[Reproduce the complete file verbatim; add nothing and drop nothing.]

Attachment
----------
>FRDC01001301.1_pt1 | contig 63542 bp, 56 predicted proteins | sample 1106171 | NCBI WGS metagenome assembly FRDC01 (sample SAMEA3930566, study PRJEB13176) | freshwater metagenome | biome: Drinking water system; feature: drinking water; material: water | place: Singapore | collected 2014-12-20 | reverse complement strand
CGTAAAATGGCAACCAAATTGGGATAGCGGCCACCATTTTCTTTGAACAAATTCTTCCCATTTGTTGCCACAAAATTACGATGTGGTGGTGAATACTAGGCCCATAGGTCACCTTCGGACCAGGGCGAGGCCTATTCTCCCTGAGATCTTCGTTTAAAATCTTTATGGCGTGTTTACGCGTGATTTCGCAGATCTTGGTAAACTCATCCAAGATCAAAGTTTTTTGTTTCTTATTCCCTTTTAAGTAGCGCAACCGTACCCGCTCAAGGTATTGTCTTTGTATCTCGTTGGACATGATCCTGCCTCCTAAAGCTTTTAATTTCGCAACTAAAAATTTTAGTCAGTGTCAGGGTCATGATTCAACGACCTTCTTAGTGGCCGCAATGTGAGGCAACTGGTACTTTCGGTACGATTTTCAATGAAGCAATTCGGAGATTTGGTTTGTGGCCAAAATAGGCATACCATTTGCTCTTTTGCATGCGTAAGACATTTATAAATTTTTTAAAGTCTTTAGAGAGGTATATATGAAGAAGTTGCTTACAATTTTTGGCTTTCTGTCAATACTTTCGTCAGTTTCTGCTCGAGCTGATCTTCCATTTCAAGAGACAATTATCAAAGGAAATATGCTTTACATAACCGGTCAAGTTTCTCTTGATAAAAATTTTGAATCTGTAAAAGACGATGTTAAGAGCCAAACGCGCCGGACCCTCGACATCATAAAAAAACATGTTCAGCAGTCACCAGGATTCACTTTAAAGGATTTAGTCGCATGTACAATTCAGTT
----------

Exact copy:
>FRDC01001301.1_pt1 | contig 63542 bp, 56 predicted proteins | sample 1106171 | NCBI WGS metagenome assembly FRDC01 (sample SAMEA3930566, study PRJEB13176) | freshwater metagenome | biome: Drinking water system; feature: drinking water; material: water | place: Singapore | collected 2014-12-20 | reverse complement strand
CGTAAAATGGCAACCAAATTGGGATAGCGGCCACCATTTTCTTTGAACAAATTCTTCCCATTTGTTGCCACAAAATTACGATGTGGTGGTGAATACTAGGCCCATAGGTCACCTTCGGACCAGGGCGAGGCCTATTCTCCCTGAGATCTTCGTTTAAAATCTTTATGGCGTGTTTACGCGTGATTTCGCAGATCTTGGTAAACTCATCCAAGATCAAAGTTTTTTGTTTCTTATTCCCTTTTAAGTAGCGCAACCGTACCCGCTCAAGGTATTGTCTTTGTATCTCGTTGGACATGATCCTGCCTCCTAAAGCTTTTAATTTCGCAACTAAAAATTTTAGTCAGTGTCAGGGTCATGATTCAACGACCTTCTTAGTGGCCGCAATGTGAGGCAACTGGTACTTTCGGTACGATTTTCAATGAAGCAATTCGGAGATTTGGTTTGTGGCCAAAATAGGCATACCATTTGCTCTTTTGCATGCGTAAGACATTTATAAATTTTTTAAAGTCTTTAGAGAGGTATATATGAAGAAGTTGCTTACAATTTTTGGCTTTCTGTCAATACTTTCGTCAGTTTCTGCTCGAGCTGATCTTCCATTTCAAGAGACAATTATCAAAGGAAATATGCTTTACATAACCGGTCAAGTTTCTCTTGATAAAAATTTTGAATCTGTAAAAGACGATGTTAAGAGCCAAACGCGCCGGACCCTCGACATCATAAAAAAACATGTTCAGCAGTCACCAGGATTCACTTTAAAGGATTTAGTCGCATGTACAATTCAGTT